Yip Sang, for all his wealth, was still subject to the same scrutiny as other Chinese as his papers were processed and fact checked. It was ironic, because the immigration department was actually a paying customer of his company, which for two decades provided meals for detainees of Chinese detention sheds in Vancouver.
“If Yip Sang himself could not bypass the structures, then who could?” said Linda. “To me, that means nobody.”
It was because of discrimination like this that Canadian-born Chinese wanted to fight in the world wars to prove that they were worthy of rights. The government was aware of this and reluctant to admit Chinese volunteers. Among Chinese themselves, there was disagreement about whether this was a good strategy, some wanting full rights before going to fight.
The need for soldiers meant that Linda’s father Cecil and Uncle Dick were eventually called up. Uncle Dick was loaned to British Intelligence and tasked with assisting resistance movements against the Japanese in Southeast Asia, a rare combination of spy and commando soldier.
The Chinese Canadian contribution to the war effort played a role in bringing an official end to the exclusion era in 1947 after 24 years.
But the act had lasting effects, even in family stories that seemed light-hearted at first. Linda’s mother told her about growing up in Vancouver in the 1950s, with boys from Chinatowns across North America showing up at her door to ask her out.
“I thought she was exaggerating,” said Linda. “That’s not to say she wasn’t an attractive young woman, which she totally was, but it was also because the borders had been closed. The ratio of Chinese men to Chinese women was 10 to one.”
1947 was also not an end to systemic discrimination. Chinese fought to enter certain professions, especially those with strict associations. Those wanting to buy property discovered some homes had “no Oriental” covenants. Linda’s Uncle Gibb, who wanted to buy a house on Vancouver’s west side, was only able to after asking all of the neighbours for permission.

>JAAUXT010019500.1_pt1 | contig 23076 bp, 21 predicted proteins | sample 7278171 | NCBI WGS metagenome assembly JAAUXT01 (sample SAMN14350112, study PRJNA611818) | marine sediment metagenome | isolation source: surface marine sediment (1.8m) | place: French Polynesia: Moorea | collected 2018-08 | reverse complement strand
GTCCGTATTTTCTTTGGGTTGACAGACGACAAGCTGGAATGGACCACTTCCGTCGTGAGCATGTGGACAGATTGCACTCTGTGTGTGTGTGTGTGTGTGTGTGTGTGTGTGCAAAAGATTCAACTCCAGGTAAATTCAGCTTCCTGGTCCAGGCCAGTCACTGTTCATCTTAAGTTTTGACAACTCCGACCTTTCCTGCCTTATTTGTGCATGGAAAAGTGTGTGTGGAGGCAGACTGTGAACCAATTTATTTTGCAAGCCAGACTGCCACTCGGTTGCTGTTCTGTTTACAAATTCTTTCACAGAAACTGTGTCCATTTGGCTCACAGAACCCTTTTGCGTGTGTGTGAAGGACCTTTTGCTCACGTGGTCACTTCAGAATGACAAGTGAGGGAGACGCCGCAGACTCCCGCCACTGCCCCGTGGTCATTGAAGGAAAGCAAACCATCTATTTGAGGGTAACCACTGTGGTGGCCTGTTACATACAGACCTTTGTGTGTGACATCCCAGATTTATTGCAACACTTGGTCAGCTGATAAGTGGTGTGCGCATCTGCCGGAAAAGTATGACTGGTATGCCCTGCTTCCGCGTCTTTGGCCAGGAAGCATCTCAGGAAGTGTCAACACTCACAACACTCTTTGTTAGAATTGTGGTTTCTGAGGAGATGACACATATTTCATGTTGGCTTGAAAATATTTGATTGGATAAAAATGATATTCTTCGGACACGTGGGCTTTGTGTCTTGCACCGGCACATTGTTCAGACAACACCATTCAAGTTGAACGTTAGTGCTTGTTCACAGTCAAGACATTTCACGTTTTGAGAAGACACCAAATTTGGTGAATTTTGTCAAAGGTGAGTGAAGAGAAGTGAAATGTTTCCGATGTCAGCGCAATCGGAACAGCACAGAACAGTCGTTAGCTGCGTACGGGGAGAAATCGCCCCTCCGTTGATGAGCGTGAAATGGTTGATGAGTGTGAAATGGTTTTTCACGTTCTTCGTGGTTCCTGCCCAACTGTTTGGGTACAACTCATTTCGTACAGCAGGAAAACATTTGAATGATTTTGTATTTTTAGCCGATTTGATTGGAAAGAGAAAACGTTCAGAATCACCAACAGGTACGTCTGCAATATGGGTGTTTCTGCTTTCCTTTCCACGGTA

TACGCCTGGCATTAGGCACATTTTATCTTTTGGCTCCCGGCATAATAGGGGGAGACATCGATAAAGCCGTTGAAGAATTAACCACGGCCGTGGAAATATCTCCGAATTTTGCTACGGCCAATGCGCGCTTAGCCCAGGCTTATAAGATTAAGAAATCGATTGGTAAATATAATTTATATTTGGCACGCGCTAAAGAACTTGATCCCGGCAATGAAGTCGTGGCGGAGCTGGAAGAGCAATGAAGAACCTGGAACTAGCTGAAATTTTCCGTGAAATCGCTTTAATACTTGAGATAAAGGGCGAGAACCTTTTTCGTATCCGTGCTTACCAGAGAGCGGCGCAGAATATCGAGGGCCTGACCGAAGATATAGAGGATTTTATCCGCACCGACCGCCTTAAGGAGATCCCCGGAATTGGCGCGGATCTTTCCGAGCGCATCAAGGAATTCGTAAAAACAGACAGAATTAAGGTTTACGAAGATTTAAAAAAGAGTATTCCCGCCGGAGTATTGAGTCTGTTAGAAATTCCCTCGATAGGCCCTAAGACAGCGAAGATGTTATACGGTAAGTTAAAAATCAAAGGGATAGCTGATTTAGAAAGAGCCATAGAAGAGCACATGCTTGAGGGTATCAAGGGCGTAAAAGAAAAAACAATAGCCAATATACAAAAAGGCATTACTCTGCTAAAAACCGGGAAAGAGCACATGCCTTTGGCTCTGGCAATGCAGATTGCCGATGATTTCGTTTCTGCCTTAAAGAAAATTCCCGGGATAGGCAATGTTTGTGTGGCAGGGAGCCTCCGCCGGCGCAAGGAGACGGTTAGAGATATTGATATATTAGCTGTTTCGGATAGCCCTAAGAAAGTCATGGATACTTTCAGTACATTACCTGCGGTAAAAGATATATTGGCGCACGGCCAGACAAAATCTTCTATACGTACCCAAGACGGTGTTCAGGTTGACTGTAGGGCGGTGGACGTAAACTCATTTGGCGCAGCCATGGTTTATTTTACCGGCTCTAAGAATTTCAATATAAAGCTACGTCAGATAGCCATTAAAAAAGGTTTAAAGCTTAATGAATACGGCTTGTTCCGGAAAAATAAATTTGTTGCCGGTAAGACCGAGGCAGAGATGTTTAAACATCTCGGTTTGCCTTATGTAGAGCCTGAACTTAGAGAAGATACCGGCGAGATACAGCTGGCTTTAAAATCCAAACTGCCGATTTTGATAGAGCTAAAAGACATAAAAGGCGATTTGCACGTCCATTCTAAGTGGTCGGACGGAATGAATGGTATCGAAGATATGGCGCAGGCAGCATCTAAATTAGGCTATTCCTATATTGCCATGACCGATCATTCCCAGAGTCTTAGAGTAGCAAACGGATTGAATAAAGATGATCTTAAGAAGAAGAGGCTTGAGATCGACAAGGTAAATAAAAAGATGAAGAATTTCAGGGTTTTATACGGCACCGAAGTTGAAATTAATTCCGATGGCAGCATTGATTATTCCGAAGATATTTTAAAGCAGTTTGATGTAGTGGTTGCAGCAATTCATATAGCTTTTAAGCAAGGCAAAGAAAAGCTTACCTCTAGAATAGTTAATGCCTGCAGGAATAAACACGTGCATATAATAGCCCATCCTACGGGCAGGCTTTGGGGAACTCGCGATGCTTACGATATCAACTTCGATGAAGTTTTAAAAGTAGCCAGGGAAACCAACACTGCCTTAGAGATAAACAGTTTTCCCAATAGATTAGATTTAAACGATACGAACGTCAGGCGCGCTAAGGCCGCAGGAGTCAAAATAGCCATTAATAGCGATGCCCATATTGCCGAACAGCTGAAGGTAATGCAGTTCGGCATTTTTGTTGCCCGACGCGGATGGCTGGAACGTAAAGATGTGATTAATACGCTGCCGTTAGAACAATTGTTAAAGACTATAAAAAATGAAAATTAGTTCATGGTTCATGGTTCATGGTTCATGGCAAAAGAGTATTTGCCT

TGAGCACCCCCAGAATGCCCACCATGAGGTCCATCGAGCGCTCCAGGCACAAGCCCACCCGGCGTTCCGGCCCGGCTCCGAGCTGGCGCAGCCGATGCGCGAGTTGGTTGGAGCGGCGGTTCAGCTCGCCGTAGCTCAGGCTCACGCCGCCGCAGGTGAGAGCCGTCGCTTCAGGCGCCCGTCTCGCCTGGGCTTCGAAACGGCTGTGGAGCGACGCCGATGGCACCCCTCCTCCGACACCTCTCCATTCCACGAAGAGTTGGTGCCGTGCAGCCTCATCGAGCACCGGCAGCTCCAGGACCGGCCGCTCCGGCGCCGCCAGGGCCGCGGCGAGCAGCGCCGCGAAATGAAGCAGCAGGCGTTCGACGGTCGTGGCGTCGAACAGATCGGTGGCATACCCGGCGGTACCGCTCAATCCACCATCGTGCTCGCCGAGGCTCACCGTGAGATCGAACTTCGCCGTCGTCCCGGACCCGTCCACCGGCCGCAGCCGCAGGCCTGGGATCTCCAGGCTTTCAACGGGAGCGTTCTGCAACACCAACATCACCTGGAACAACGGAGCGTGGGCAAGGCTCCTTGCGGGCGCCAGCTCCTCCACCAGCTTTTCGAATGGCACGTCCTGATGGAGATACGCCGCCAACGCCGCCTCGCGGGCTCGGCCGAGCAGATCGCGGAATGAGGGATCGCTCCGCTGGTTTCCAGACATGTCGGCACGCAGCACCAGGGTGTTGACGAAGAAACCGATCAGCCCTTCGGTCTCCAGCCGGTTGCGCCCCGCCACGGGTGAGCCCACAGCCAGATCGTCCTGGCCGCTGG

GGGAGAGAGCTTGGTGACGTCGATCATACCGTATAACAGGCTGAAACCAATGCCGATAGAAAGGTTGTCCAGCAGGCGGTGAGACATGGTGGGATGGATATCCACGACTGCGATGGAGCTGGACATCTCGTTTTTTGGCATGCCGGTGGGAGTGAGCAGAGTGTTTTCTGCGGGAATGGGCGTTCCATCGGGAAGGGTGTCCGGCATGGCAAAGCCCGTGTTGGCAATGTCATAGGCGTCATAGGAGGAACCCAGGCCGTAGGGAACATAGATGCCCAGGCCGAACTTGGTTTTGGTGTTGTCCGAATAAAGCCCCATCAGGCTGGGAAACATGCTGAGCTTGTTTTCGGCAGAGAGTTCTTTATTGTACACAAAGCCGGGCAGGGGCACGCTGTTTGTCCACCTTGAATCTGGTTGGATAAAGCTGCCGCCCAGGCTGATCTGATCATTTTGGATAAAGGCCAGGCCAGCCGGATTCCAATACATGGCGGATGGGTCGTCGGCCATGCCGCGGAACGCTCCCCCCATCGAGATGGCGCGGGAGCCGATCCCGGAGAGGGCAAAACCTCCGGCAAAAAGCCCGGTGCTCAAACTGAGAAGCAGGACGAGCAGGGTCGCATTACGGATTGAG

It was no wonder that Canadian-borns like Linda’s father were pained about the past and their relationships to the pieces of paper that shaped their lives.
“I really did blunder and didn’t understand the trauma that my father lived through, and his father before him,” said Linda. “Now, I kind of get it.”
Louie King, a Chinese-Canadian veteran who did publicly voice his thoughts on those dark years, said this: “If future generations don’t understand the history and the significance of what we did, then they won’t be able to defend our rights in the future, if they are taken away again. It’s not a birthright, believe me. Somebody paid for it.”
As Clement and her team add to the Paper Trail, they hope more stories will emerge from storage and shoeboxes.
“Each is a powerful but fragile document,” she said. “You have the story of the person who owned it and their photograph. You have the story of the community and their experiences, and the suffering they went through. And in the same piece of paper, you have the story of Canada.”
For more information on the Paper Trail to the 1923 Chinese Exclusion Act, visit here.